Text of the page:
Last week, the worldwide Occupy Wall Street movement experienced its latest eviction with the removal of protesters from the grounds of St. Paul’s Cathedral in London. This operation resulted in 23 arrests and divergent accounts of the police action. The latest high-profile shutdown comes on the heels of recent evictions in New York City, Oakland, San Francisco, Atlanta and other US cities, possibly with the assistance of the Department of Homeland Security via coordinated conference calls with municipal mayors. This desire to “clean out” a peaceful inconvenience, remove an irritant to established values, is the central psychology that Franz Kafka so powerfully explores in his classic 1915 short story “The Metamorphosis.”
Gregor Samsa, a travelling salesman and the principal breadwinner for a household of four, awakes one morning before work and realizes that he has changed into a large cockroach. An office manager visits the Samsa flat to motivate and then berate Gregor, but when neither strategy works, the manager departs with disgust, even though it is the first day that Gregor has ever been late for work. It soon becomes apparent that Gregor is unable to leave the flat, let alone work, in his new physical state. Samsa has transformed from man to cockroach, from a producer to a consumer, from workfare to welfare.
The psychology of Gregor’s sister, mother and father, their absurdly materialist mindset, is a driving force of the story. In short, they are obsessed by financial catastrophe more than anything else. Gregor also clings to their values at first, evidenced by the symbolism of his tight grip to a wall picture of a woman wearing an expensive fur coat, scarf and muff. Gregor’s 20-year-old sister Grete, an aspiring art student, is compassionate at first. She brings Gregor food and rearranges furniture so that life within his room will be more pleasant. Yet her initial sensitivity quickly fades, a secondary metamorphosis, as she must abandon school for work. His mother cannot bear to look at him, and when he does pop out of his room, his father peppers Gregor with newspapers and apples, injuring his exoskeleton. Gregor, who was once the pride of the family due to his work income, becomes a pariah. This “metamorphosis” highlights the raw materialism of the Samsa family, the same spirit that makes some people uncomfortable with the Occupy Wall Street protestors’ peaceful expression of free speech in cities across the globe.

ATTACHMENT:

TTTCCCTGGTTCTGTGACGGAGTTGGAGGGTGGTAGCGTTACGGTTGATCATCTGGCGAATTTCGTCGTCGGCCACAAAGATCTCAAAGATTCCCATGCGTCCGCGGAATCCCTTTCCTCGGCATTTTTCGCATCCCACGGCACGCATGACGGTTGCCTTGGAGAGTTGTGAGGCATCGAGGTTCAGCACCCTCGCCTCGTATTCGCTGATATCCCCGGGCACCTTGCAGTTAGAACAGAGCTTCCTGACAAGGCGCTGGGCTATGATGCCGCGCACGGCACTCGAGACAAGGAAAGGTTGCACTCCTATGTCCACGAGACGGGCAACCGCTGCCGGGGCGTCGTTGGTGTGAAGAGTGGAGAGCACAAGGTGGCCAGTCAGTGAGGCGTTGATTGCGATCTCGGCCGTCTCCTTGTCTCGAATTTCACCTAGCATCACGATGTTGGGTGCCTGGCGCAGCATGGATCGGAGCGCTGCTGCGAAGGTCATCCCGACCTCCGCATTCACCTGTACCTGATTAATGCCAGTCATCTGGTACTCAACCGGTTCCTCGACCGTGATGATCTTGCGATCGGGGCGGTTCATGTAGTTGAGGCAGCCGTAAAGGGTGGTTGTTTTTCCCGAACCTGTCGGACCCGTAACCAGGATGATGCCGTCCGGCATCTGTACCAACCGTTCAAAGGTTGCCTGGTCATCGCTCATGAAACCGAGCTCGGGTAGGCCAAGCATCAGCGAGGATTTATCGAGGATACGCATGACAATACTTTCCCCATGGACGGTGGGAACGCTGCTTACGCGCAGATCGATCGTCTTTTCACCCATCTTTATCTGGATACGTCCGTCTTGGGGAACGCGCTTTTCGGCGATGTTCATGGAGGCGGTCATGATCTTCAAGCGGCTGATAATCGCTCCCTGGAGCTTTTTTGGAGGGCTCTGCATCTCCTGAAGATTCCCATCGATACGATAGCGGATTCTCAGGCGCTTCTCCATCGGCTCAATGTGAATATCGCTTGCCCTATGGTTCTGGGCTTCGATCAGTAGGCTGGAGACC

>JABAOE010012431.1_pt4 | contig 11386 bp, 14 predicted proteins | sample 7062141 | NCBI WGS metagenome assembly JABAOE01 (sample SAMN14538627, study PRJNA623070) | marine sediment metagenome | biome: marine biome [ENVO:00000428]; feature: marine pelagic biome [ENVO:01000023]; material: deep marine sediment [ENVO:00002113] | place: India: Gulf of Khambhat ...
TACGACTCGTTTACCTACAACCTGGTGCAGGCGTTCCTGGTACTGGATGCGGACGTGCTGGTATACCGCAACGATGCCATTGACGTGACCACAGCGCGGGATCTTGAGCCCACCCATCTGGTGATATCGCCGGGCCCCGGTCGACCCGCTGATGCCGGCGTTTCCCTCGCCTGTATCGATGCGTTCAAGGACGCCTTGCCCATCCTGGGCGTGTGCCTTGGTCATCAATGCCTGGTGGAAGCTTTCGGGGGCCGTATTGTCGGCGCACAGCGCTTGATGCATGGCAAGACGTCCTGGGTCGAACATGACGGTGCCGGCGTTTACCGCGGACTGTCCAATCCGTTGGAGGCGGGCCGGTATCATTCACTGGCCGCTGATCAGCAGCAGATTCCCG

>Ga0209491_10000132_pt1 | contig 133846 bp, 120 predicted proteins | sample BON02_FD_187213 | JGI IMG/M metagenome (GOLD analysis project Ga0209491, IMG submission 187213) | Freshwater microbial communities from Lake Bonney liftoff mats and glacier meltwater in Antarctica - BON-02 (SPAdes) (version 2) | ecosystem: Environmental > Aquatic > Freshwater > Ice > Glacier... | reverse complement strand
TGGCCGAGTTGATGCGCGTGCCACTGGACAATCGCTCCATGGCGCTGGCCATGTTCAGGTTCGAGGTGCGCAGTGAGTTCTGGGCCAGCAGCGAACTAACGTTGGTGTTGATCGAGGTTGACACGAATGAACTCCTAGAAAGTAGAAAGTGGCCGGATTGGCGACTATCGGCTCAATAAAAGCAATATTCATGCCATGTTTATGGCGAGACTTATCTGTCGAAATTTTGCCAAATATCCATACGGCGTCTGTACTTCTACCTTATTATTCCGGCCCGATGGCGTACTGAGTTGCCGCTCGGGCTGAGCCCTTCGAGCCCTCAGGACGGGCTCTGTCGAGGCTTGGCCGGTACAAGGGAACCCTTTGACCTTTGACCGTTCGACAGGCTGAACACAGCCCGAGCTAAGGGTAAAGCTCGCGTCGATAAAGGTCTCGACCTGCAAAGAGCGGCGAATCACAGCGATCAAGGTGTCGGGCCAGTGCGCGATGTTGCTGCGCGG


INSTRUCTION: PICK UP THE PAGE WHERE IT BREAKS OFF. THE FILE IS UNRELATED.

Everyone within the Samsa household must flip roles; they must break from comfortable consumer/producer routines. Mother takes up sewing; father gains part-time employment, as does Grete. At night, the family gathers to “open the books” and look over accounts, an activity that brings the most familial harmony, along with a focused resentment of Gregor. Eventually, the Samsas take on several boarders for extra rent money, and begin plotting ways to evict Gregor from the premises, to clean him out, to kill him. Gregor becomes depressed by his family’s hatred and begins to eat less and less, to diminish his role as a consumer.
One evening, the lodgers request that Grete play the violin. Gregor listens to the music and finds it so wonderful that he inches out from his room to hear more clearly. The lodgers spot him, become terrified, and terminate their residence at the flat without paying. It is the final material blow. Gregor dies soon afterward from self-starvation.
After Gregor’s death, the family is relieved and more light-hearted. Their finances have stabilized and Grete has blossomed into a strong candidate for marriage, a further reinforcement of their economic values. Harmony is restored. Like the Samsa family, many citizens experienced relief when the Occupy Wall Street Movement was removed from their city squares, church lawns and direct consciousness. These citizens should consider what they truly value in their society: protected freedoms of speech or smoothly flowing sidewalks and economics. One’s personal reaction to the Occupy Wall Street movement is a litmus test of materialist values, just as the Samsa family was tested by Gregor’s metamorphosis: Should it be cared for or killed?
Lee Miller is the author of the Bengali novel, Kali Sunset (www.clovercreekpress.com), the story of Mrs. Sona Choudhury’s value choices influence upon the raising of her family in 20th Century India.